March 11, 2019


BROTHER TO THE SWAN (FARLEY MOWAT, 5/16/55. Sports illustrated)

For 20 Years one of my hobbies has been bird watching. I've seen my share of rarities, but the rarest American birds I ever saw were on a stretch of marshy land in southern England. It was a June day. The soft spring air was filled with the comings and goings of ducks, and within easy distance of me were many of the species I had searched for in vain at home, including a flock of North American trumpeter swans which are the largest and rarest of all swans.

I was a little dazed, for within an area of about 20 acres sat, swam or flew the greatest collection of wild waterfowl ever assembled in one spot.

But possibly the strangest thing about it all was that I was standing in the heart of one of the busiest industrial areas in the world, almost within sight of the chimney smoke of the great port of Bristol and less than two hours' train ride from London. Jet planes screamed low overhead and traffic rumbled on the nearby highways, but the winged guests of the Severn Wildfowl Trust never turned a feather.

Slimbridge, the home of the Severn Wildfowl Trust, is on the shores of the busy Severn River in Gloucestershire. Through historic times this piece of soggy land, called The Dumbles, has been the private goose-hunting preserve of the Berkley family. Immense flocks of geese have wintered here for untold centuries. It was the presence of a flock of over 4,000 of them that led to the birth of what is undoubtedly the most unusual wildfowl sanctuary in existence anywhere, with 140 species of ducks, geese and swans from all over the world.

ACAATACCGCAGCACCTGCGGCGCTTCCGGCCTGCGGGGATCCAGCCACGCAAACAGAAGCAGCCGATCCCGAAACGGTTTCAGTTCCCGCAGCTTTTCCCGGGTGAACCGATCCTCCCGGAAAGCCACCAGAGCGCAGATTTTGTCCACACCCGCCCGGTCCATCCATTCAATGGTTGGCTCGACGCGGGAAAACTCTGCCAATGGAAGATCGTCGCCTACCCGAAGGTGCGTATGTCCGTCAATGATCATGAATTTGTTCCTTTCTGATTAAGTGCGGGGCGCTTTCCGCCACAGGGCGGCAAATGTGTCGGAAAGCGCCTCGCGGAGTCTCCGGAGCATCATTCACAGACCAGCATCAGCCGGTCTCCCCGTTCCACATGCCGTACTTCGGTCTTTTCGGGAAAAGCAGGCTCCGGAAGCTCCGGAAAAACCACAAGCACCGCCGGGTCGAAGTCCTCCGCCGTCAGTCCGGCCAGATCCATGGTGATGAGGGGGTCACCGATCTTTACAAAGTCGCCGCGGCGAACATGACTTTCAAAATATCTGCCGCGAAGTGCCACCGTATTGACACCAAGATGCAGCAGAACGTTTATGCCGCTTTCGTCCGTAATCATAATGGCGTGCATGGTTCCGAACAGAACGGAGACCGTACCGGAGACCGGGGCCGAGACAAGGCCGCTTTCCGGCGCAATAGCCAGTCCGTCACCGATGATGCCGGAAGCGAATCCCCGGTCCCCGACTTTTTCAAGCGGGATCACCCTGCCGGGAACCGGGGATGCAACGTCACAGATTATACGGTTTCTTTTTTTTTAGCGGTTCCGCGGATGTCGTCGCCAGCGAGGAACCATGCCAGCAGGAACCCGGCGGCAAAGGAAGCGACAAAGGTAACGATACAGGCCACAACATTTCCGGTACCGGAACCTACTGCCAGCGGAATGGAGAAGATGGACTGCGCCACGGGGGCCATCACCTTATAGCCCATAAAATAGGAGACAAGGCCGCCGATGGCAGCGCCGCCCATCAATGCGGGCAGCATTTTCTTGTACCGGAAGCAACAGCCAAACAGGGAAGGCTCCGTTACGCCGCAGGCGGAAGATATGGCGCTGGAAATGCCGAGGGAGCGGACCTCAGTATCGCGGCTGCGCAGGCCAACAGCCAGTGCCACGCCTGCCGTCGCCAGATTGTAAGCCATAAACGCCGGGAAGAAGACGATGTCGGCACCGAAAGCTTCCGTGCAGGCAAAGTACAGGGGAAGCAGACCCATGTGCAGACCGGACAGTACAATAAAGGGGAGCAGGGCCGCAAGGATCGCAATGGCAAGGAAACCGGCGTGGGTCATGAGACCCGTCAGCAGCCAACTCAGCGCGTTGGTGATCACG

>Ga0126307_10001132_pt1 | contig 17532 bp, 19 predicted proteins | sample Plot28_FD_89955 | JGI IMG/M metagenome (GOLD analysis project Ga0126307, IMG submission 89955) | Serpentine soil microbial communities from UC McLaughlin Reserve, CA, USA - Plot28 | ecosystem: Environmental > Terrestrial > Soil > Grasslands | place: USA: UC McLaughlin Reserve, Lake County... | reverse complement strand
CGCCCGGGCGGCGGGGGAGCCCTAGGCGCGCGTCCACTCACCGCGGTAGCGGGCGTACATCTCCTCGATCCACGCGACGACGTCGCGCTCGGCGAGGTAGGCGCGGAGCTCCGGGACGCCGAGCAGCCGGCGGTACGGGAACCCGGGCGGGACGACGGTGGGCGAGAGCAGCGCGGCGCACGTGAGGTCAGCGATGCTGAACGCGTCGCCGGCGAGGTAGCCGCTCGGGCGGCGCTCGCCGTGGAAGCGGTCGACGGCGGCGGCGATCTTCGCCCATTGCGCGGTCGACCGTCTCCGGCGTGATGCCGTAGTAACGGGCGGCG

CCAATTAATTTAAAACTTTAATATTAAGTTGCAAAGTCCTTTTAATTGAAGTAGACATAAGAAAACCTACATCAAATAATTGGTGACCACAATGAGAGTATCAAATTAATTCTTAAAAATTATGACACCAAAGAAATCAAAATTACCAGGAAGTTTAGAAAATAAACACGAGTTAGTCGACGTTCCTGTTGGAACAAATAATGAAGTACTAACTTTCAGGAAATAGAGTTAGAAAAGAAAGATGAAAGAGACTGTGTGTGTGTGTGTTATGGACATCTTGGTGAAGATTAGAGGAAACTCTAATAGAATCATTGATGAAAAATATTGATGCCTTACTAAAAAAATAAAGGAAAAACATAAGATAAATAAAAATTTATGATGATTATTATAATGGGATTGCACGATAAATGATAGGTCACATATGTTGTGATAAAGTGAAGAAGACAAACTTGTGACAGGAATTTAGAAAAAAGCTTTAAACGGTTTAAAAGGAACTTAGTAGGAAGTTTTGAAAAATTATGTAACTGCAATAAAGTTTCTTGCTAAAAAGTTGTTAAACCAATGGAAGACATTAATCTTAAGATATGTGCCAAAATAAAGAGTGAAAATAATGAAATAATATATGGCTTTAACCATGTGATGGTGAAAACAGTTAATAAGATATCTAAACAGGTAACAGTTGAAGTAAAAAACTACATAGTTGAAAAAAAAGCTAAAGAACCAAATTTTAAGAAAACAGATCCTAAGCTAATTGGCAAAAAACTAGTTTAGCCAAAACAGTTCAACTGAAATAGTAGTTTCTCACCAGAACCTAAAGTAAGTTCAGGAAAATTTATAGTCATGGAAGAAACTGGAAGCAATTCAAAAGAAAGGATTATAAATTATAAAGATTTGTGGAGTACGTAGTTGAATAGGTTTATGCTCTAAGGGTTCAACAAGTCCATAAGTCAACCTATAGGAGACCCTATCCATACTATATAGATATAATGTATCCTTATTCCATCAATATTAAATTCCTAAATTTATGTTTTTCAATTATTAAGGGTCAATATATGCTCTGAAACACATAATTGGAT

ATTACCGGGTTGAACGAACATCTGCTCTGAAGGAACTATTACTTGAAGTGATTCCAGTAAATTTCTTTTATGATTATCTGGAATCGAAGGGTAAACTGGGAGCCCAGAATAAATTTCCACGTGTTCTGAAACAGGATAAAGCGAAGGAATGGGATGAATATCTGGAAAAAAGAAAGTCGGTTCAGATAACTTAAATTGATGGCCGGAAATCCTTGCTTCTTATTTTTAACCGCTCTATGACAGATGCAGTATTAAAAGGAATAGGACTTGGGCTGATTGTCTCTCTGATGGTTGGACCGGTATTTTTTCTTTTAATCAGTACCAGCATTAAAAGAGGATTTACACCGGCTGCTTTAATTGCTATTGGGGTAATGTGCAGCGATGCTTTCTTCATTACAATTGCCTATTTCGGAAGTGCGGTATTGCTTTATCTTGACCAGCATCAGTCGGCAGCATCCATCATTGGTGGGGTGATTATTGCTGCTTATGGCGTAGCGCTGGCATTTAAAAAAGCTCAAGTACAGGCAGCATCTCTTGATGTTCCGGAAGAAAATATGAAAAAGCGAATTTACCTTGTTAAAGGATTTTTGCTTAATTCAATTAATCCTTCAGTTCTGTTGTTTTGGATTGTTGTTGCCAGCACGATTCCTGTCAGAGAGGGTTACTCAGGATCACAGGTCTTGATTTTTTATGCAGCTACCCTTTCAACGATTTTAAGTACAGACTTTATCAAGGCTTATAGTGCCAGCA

That was in 1946. Peter Scott, the famous painter of birds, had returned from the Royal Navy fired with a dream to establish a refuge for waterfowl on a brand-new plan, where scientists could work out research problems and at the same time the general public could have a chance to see the incredible diversity and beauty of the geese, ducks and swans of the world. Scott happened to be visiting Slim-bridge on that momentous winter day when the geese were milling over The Dumbles and saw at once that this was the perfect site for his experiment. In short order, he acquired a long-term lease on 25 acres of swampy reclaimed ground bordering a salt marsh.

Posted by at March 11, 2019 12:00 AM